Sunday, 10 March 2013

Alienation in Weimar

I saw a spine-tingling show in a theatre, the first for many moons. In my experience you have to sit through nine evenings of tedium and mediocrity for every one of such enchantment. But that one in ten just about makes it worth it.

Hauptmann, 'the third man'
The tingly vertebrae were caused by the outstanding skills of a joint Russian and German cast at Weimar National Theatre in the Threepenny Opera (Dreigroschenoper) by Kurt Weill, Bertolt Brecht and (please excuse me while I tastelessly add the name of the non-Y-Chromosome bearer) ELIZABETH HAUPTMANN. Bert preferred not to make it too public that she had co-written the libretto as well as providing for all three of them the German translation of John Gay’s 18th-century Beggar’s Opera. I wonder if it was Hauptmann who added phrases from Plautus’ comedy Trinummus (“Three-Penny” Comedy) and came up with the German title accordingly.

1931 Movie of Dreigroschenoper
Actors in Central and Eastern Europe are still trained to communicate with their voices and bodies in ways that make their equivalents further west look amateurish: they are gymnasts, dancers, mime artists, athletes, ventriloquists, and the best of them can actually forget their own egos and career trajectories long enough to deliver a seamless ensemble piece. As the crooks, beggars, and whores of Old London, this cast worked their socks off.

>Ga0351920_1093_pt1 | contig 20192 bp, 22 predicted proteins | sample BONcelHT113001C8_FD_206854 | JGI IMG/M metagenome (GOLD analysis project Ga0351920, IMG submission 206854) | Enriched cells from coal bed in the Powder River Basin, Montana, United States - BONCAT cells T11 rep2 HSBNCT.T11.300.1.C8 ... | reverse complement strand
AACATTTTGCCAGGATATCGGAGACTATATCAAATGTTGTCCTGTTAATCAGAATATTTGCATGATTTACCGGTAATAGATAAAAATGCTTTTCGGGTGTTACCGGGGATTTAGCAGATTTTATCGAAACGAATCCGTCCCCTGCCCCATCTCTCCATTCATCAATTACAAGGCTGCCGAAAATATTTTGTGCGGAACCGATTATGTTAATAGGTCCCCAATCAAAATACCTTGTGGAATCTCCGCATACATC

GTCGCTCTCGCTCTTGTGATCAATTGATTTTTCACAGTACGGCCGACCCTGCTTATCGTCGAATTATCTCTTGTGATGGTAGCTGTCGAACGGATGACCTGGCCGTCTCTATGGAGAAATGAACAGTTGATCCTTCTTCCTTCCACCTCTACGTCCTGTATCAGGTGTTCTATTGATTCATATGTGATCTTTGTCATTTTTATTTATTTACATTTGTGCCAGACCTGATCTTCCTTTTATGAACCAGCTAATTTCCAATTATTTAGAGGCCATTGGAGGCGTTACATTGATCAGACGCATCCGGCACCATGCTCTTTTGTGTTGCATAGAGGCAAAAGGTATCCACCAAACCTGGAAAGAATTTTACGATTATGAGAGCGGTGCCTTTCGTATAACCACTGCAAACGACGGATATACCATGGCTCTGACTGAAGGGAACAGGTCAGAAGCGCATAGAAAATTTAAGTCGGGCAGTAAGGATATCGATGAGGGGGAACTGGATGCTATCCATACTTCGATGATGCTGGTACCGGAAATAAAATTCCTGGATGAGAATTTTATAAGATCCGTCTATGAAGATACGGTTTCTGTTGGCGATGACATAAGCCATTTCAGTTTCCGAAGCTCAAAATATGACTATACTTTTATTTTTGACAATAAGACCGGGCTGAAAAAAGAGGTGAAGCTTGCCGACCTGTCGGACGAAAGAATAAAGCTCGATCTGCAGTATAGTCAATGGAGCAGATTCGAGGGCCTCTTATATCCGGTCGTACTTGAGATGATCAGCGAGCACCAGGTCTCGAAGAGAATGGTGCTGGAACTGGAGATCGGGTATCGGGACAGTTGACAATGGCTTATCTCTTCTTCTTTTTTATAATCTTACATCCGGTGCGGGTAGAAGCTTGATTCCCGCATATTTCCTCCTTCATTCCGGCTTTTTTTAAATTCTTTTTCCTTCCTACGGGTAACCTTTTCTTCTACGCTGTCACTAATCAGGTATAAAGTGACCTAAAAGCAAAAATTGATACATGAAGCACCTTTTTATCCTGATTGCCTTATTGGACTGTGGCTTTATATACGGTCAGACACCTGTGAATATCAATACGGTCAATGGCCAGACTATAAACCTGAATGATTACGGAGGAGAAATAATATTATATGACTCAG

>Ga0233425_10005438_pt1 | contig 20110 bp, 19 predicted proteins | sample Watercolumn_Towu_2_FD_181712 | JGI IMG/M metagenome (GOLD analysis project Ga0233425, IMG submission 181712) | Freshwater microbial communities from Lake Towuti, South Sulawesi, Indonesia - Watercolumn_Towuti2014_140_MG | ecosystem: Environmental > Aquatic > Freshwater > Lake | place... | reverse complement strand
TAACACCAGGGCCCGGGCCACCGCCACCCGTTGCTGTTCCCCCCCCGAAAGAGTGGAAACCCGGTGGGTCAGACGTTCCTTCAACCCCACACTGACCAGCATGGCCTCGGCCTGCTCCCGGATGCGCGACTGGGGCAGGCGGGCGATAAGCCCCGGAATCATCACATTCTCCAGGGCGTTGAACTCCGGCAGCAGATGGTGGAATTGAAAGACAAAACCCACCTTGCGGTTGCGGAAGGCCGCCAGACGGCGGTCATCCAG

The Entfremdung idea in epic theatre, of course, is that you don’t get emotionally involved. You are supposed to be intellectually edified and become a critic of capitalism. I obediently spent the entire evening trying hard not to cry when Polly Peachum found out about rival Lucy’s (fake) pregnancy, and Mac the Knife got sentenced to death. (Mackie  Messer doesn’t sound as scarey, of course). But it was touch-and-go during Pirate Jenny and Mac’s nostalgic tango as they remembered love in the bordello.

Kurt & Bertolt. No gnomesses for sale to represent Elizabeth
After the show, one of the polite  local beggars asked me if I had 50 Pfennigs, or Groschen, or what are now called cents, since he was hungry. Acutely conscious that I had just spent more than one hundred times that amount on three hours in a theatre Criticising Capitalism, I gave him a 5 note. He looked mortifed, fumbled in his pockets and actually apologised because he had insufficient funds to give me 4.50 change (which I had not asked for and did not want).  I do not know whether it was the Alienation Effect or the reality of street life in 2013 which was responsible, but I did not get much sleep that night.

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